Joseph Haydn - The Man With Two Heads

Joseph Haydn was not somebody born with two heads as happens in some freak births. He was a normal man like any other though he was not a common person either. He was a celebrated musician of the 19th century Austria.

But Haydn’s mausoleum in Eisenstadt, Austria, does have two heads buried with his body.

Behind this strange fact lies a bizarre tale:

Portrait of Joseph Haydn by Thomas Hardy, 1792
Portrait of Joseph Haydn by Thomas Hardy, 1792 | Source

The Genius of Joseph Haydn

Joseph Haydn was a highly accomplished musician with numerous original compositions to his credit.

Most of his life he was a musician at the court of Esterházy family, living at their remote family estate.

This isolation is said to be one of the reasons for his originality as it kept him from being influenced by the works of other composers of the time.

By the time Haydn died in 1809, he was considered one of the most celebrated geniuses of Western music. It is a credit to his unparalleled accomplishments that he is often called the Father of the Symphony and Father of String Quartet.

Haydn was buried in the Hundsturm cemetery in a Viennese suburb in a simple ceremony though he certainly deserved a grand funeral.

The reason for keeping Haydn's burial a low-key affair was that Austria was passing through a difficult time at that time. The country was at war with Napoleon whose army had occupied Vienna.

Phrenology Chart

19th century phrenological chart
19th century phrenological chart | Source

Study of Skulls

At that time phrenology, the study of human skulls, was very much popular in Europe. Phrenologists believed that the shape of the human skull and bumps on it indicated the mental capabilities of a person.

Joseph Carl Rosenbaum and Johann Nepomuk Peter were two such phrenology enthusiasts living in Austria at that time.

Rosenbaum knew Haydn very well because he also worked for the Esterházy family who were Haydn’s patrons. The other man Johann Nepomuk Peter was a prison governor of Lower Austria.

On Haydn’s death these two had a brain wave. Here was an artiste of rare genius lying in his grave. What if they could get hold of his skull? Wouldn’t it be a rare opportunity to advance and validate their knowledge of phrenology?

So Rosenbaum and Peter hatched a plot to steal the dead man’s head with the help of a sexton. Cutting the head of a decomposed corpse must have been a grisly nauseating task but they did it.

Then they cleaned and studied the skull. Later Peter was to say that Haydn’s skull validated the phrenology theory as it did have a fully-developed bump of music.

He kept the skull in a specially-made wooden box with glass windows.

Prince Nikolaus Esterházy II

He discovered the theft of Haydn's head
He discovered the theft of Haydn's head | Source

Discovery

The theft went undetected for years. Then someone reminded Haydn’s patron Prince Nikolaus Esterházy II that he had planned to move the musician’s remains to his family seat. The Prince ordered the grave to be opened and learned to his amazement that the corpse didn’t have a head.

Suspicion immediately fell on Rosenbaum and Peter who were known to be interested in phrenology. The Prince demanded the return of the skull but they somehow evaded doing so even when their houses were searched. In the end seeing that the Prince wasn’t to let them off so easily, Rosenbaum played a trick. He gave the Prince a different skull.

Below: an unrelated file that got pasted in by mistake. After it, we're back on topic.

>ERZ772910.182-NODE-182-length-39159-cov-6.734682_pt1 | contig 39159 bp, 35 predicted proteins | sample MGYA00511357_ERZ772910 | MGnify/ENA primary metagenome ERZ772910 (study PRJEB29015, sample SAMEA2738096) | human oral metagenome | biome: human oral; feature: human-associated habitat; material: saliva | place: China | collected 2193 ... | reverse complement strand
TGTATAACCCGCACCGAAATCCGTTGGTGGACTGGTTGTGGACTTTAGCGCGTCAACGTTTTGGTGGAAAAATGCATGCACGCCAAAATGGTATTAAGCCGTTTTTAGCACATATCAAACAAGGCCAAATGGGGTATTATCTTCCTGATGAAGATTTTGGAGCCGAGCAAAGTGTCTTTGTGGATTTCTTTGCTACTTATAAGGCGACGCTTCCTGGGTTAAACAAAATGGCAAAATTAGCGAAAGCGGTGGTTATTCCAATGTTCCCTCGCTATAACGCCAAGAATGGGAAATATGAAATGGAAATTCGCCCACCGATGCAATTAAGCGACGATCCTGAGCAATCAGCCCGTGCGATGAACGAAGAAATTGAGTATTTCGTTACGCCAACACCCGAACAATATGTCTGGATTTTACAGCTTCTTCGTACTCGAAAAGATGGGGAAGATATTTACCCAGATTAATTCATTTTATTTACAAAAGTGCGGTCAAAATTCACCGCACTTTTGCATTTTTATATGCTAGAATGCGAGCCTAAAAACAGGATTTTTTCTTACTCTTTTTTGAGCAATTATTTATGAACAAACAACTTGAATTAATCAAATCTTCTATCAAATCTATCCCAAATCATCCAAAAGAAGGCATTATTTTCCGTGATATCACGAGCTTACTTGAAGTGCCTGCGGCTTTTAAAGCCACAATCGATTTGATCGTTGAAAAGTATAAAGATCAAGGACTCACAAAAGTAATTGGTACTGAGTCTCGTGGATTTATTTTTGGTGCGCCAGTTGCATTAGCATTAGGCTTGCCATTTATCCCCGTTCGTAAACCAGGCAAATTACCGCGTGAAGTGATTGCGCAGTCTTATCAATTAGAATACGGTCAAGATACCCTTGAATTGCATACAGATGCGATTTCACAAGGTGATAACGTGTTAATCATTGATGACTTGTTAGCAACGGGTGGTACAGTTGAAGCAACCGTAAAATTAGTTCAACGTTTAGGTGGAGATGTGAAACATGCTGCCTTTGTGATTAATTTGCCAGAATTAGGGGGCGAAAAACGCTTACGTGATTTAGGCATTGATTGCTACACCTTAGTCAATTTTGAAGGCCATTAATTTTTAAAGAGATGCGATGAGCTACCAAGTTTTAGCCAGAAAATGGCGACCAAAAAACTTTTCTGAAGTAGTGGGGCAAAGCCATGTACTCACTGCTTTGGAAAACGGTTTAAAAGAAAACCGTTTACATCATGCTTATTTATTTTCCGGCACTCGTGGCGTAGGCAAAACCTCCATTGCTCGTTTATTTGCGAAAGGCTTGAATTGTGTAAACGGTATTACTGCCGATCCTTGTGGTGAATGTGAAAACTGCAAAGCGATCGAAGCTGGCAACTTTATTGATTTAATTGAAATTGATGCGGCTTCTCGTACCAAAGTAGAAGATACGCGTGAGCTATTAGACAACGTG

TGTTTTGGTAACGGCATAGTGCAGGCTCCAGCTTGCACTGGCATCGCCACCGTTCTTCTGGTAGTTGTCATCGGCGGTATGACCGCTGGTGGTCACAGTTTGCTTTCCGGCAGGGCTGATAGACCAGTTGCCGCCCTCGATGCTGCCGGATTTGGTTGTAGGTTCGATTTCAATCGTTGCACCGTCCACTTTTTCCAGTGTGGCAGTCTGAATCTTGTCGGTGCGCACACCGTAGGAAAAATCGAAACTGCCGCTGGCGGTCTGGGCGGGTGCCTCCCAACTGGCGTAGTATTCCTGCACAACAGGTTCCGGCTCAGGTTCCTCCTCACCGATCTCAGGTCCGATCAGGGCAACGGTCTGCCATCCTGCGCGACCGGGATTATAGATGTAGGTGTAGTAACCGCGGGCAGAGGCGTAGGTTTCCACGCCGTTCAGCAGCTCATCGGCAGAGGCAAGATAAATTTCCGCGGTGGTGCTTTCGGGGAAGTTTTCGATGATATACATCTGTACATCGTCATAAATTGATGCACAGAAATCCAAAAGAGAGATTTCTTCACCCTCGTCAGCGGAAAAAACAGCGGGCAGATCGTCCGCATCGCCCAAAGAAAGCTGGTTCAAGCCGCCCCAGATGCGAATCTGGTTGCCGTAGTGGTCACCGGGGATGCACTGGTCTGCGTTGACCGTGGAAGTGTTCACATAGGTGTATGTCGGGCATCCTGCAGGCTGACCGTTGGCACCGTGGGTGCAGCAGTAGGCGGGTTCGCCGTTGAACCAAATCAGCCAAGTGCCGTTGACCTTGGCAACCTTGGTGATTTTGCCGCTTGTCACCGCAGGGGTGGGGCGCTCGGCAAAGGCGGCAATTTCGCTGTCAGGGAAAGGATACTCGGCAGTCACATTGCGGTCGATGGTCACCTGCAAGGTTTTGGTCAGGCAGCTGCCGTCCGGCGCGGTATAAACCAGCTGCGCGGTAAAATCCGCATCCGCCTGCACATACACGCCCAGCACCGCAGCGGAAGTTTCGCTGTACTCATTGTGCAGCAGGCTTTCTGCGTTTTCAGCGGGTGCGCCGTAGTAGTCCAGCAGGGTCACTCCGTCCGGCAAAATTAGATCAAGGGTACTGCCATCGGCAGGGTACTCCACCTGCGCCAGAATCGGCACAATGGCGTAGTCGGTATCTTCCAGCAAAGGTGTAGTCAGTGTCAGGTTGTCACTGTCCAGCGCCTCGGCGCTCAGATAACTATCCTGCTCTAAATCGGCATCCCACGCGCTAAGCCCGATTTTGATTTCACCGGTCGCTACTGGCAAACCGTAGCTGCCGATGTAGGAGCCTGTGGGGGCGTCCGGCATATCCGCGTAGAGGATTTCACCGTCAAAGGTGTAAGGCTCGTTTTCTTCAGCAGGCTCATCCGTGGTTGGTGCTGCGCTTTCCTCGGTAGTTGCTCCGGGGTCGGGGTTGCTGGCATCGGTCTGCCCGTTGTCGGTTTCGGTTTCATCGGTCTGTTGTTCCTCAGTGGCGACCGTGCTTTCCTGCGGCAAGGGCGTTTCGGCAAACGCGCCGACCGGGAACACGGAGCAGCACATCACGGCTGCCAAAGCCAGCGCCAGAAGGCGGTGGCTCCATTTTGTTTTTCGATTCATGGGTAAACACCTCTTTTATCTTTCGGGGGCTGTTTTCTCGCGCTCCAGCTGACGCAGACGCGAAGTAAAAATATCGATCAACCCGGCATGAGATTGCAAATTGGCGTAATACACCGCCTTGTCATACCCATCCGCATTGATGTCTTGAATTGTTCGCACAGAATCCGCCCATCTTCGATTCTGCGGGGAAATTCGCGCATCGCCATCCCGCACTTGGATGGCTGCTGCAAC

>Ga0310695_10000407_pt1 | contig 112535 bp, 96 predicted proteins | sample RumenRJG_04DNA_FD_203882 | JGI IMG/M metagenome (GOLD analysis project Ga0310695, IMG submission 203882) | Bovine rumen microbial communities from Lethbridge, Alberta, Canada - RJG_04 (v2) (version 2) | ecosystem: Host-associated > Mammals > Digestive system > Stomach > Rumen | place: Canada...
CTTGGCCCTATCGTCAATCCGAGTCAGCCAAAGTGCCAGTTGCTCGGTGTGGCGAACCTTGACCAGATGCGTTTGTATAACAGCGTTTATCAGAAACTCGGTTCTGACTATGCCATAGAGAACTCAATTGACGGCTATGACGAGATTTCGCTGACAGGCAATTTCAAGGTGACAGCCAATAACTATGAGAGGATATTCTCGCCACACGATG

This trick may have worked and the Prince Nikolaus who died in 1833 perhaps never suspected that Rosenbaum had deceived him.

But the deception wasn’t to last forever.

The Location of Haydn's Tomb

A markerEisenstadt, Austria -
Eisenstadt, Austria
[get directions]

The location of Haydn's tomb

The Final Reunification

After the deaths of Rosenbaum and Peter, the skull ended up with Vienna’s Gesellschaft der Musikfreunde (Society of the Friends of Music) in 1895. There it was shown to visitors making it a public knowledge that the skull buried in Haydn’s tomb was a fake.

In 1932 Prince Paul Esterházy, a descendant of Nikolaus, built an ornate marble mausoleum of Haydn befitting the maestro. He also wanted to reunite the original skull of Haydn with his remains in this monument so that Haydn's burial would be complete in the real sense of the word.

But getting back the original skull proved not to be a quick thing to accomplish. There were many delays and it was only in 1954 when at last Haydn’s skull was unified with his remains.

When the original skull was buried in the mausoleum, the previous one was not removed with the result that Haydn’s tomb in Eisenstadt has two skulls now.

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Comments 4 comments

kschimmel profile image

kschimmel 4 years ago from North Carolina, USA

Wow, that is just too weird!


surefire profile image

surefire 4 years ago Author

@kschimmel

Thanks for reading and comment


Headfullofsound 4 years ago

Intriguing! Maybe I didn't read this closely enough but why hasn't the other head been returned to its rightful owner?


surefire profile image

surefire 4 years ago Author

@Headfullofsound,

I am not sure but the reason could be that by the time the original skull was returned nobody probably knew who was the owner of the substitute skull. Rosenbaum who gave the skull as substitute was long dead by then. And even when he was alive he wouldn't say anything about it as he intended to pass this skull off as the original.

Thanks for reading and making a very intelligent and interesting comment.

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